He added that in recent years, Nicaragua had actively engaged in multilateral, regional and bilateral negotiations, to become better integrated into the world.
As a result of these efforts, the country had gained preferential access to critical markets such as the US, Mexico and Europe. In total, Nicaragua had earned preferential access to a world market of more than 1.5-billion people.
Nicaragua had signed 25 bilateral agreements for the promotion and reciprocal protection of investments, as part of the country’s investment promotion policy to ensure the establishment of foreign companies. Bilateral investment treaties set standards for the promotion and legal protection of foreign investments and investors, and all countries that have free trade agreements with Nicaragua also include bilateral treaties for the promotion and protection of investments.
“Over the years, Nicaragua has made important progress in the improvement of its investment climate in an effort to continue to attract high-quality foreign direct investment. The main legislation governing foreign investment in the country is Law 344, which establishes a series of solid legal guarantees for foreign investors,” Zarruk said.
The country also is a member of the International Centre for Settlement of Investment Disputes, the Multilateral Investment Guarantee Agency, the Overseas Private Investment Corporation, and the Inter-American Convention of Commercial Arbitrage of Panama, while also being a signatory of the United Nations Commission on International Trade Law.
Nicaragua’s strategic location in the heart of the Americas has allowed the country to position itself as a very competitive export platform to markets worldwide.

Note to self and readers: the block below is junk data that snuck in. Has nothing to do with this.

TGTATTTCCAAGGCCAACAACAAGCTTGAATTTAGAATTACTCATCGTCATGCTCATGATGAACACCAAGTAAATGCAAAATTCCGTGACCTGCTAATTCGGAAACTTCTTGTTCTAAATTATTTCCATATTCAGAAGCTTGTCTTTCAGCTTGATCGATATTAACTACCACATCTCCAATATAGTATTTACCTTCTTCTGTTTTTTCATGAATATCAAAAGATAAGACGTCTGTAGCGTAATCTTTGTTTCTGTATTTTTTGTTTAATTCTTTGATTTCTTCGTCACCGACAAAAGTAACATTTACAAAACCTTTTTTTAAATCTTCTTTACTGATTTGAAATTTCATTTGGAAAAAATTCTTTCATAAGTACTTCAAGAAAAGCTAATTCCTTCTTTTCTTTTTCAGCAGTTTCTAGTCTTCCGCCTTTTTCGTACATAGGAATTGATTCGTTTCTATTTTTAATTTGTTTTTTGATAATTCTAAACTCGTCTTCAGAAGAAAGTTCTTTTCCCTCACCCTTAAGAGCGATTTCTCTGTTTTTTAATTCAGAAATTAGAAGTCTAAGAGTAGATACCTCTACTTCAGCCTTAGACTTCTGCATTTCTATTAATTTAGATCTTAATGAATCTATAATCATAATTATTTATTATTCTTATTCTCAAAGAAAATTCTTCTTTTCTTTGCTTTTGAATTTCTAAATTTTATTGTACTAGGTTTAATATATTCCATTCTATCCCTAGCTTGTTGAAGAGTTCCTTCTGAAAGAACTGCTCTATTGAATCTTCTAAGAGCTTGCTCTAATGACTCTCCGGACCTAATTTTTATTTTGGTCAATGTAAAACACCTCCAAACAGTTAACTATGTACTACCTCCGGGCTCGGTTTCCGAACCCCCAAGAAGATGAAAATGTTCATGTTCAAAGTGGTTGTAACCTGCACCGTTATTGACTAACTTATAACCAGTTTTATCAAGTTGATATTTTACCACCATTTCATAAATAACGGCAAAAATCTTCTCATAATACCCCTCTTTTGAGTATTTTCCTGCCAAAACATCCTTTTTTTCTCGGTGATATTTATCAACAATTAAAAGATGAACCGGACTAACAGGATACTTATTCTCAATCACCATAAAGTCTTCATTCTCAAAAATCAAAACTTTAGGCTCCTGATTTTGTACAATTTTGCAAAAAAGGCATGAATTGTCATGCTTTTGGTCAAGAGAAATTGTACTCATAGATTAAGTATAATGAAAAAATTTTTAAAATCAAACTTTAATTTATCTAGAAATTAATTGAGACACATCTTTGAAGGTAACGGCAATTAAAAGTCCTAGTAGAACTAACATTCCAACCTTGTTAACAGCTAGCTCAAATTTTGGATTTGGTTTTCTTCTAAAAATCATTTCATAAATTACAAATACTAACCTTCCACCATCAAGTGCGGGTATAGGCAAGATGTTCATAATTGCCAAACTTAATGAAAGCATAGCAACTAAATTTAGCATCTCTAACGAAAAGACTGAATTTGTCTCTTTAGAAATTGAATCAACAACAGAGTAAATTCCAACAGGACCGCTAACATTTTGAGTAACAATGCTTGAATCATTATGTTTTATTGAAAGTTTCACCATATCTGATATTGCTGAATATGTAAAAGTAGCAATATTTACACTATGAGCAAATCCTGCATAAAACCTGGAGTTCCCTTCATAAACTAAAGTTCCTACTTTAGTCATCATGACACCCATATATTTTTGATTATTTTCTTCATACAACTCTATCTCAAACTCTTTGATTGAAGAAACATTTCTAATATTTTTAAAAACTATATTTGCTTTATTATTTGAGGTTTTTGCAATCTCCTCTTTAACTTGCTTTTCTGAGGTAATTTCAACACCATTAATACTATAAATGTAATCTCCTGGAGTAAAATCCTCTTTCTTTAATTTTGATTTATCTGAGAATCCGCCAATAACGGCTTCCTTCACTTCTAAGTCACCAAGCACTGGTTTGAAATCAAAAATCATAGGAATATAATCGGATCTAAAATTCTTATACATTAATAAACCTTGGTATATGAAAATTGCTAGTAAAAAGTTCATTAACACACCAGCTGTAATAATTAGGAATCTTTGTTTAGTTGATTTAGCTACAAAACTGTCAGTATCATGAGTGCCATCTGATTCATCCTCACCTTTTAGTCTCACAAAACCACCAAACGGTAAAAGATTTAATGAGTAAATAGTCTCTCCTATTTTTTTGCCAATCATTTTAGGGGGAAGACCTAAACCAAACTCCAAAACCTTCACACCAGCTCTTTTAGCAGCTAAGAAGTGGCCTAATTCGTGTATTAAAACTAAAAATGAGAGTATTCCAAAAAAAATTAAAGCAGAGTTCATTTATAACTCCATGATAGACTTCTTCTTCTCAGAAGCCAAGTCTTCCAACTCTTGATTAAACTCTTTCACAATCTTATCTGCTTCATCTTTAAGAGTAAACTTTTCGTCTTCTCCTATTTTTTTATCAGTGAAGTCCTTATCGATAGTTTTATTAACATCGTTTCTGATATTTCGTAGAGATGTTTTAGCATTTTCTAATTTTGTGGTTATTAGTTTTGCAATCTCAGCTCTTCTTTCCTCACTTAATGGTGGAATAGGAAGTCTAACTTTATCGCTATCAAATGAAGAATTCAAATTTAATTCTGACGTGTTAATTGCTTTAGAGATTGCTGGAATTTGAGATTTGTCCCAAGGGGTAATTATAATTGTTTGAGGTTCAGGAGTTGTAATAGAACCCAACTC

The ‘2014 Doing Business Report’, published by the World Bank, provided a quantitative measure of the business climate in countries around the world. This report, ranked Nicaragua as number one in the Central American region in its indicators for investor protection, enforcing contracts and closing a business.
Further, Nicaragua’s population is young and dynamic, with 77% of its total population under the age of 39. The country’s labour force of 3.2-million is reported to be flexible, with good working habits, a fast learning curve and low absenteeism and attrition rates; all of which had allowed this workforce to become quickly recognised as one of the most competitive and productive in the region.
Nicaragua had also become one of the safest countries in the western hemisphere, an advantage recognised internationally by tourists and investors who have relocated to the country. The ‘Economist Intelligence Unit’ confirmed Nicaragua’s high security levels in its 2013 country risk evaluation, ranking the country as the second safest in Central America and the third in Latin America. This report measured indicators such as armed conflict, demonstrations, organised crime and kidnappings in different countries around the world.
“Nicaragua is looking forward to developing the mining sector to its full potential. The mining industry is willing to work with the government to develop technology, promote social investment to become a premier mining destination in the region,” Lanzas concluded.